"I strongly urge that the beginner work in oil for a year, or until he has mastered the rudimentary difficulties of landscape painting. Once these principles of landscape are mastered, through much experimenting ( in the more malleable medium of oil ) , the several other mediums of expression, such as water color, pastel or tempera will be found easier to handle."
Studying watercolor before oils teaches you very quickly, that if you don't plan very thorougly in advance, your painting will fail. It is very difficult to make corrections. For example, in general, you can go darker, but can't go lighter in an area. If you gray a color too much at the beginning of a painting, it is difficult to make it more intense. In oil painting, while you can make corrections fairly easily, painting directly (putting down the correct colors, right values, right form, etc. from the start) will result in a fresher painting. All of the scraping and correcting tends to weaken and "muddy" up the painting. So the disciplines learned in watercolor are valuable assets when painting in oils.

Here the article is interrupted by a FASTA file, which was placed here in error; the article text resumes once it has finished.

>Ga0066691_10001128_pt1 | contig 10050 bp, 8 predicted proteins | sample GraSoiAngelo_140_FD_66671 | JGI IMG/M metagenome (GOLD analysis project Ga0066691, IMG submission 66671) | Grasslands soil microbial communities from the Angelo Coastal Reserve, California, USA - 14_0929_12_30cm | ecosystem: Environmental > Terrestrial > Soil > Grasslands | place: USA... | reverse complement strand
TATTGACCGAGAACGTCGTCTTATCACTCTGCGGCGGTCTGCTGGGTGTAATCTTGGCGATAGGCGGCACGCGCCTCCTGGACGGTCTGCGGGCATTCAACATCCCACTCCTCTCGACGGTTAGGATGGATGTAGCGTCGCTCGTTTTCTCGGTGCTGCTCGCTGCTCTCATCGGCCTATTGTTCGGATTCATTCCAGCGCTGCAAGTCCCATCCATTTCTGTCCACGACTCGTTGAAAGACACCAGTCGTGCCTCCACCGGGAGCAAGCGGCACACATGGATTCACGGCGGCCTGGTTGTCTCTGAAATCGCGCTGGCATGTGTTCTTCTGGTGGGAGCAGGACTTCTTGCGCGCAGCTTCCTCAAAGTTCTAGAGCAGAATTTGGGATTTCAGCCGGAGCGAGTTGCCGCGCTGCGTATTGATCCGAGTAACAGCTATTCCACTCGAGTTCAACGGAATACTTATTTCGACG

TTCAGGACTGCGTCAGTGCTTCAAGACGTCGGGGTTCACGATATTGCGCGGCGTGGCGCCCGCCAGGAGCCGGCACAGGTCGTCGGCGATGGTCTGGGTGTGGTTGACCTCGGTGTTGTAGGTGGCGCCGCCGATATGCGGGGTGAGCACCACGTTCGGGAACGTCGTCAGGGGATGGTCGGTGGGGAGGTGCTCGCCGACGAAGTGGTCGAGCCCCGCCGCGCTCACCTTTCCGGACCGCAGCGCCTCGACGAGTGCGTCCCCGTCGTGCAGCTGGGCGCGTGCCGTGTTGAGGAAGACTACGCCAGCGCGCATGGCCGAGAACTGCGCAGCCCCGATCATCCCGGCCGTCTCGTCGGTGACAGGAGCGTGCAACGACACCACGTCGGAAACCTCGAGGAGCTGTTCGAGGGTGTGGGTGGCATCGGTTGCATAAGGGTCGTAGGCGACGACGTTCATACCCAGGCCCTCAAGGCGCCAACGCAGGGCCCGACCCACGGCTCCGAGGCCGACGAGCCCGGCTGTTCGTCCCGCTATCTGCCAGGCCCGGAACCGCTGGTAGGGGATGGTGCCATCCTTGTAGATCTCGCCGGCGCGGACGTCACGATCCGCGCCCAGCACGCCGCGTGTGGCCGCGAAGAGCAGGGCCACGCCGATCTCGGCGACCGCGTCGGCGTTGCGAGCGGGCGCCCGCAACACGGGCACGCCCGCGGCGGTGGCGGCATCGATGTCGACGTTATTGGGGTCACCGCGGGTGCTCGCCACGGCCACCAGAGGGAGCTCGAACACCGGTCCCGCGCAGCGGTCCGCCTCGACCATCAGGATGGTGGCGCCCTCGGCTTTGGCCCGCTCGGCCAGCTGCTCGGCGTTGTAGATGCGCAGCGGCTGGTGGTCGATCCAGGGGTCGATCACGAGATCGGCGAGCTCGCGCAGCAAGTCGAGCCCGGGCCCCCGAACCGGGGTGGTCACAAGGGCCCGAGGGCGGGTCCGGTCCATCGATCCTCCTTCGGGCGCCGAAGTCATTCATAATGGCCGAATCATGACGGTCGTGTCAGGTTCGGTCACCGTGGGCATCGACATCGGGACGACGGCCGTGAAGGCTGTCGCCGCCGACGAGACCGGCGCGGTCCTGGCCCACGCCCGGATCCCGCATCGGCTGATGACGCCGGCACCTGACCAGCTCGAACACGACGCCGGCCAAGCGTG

While it is the common thought that you should learn oil painting first, you tend to fall back on the notion that you can always make changes or correct mistakes later, which can result in a painting that is overworked. The critical skills in planning that you learn very quickly in watercolor painting result in learning other medium, such as tempera and gouache with more assurance.
One of my recent oil paintings
"West of Kaneville"
"The Wales Tree"
Mixed medium-watercolor and gouache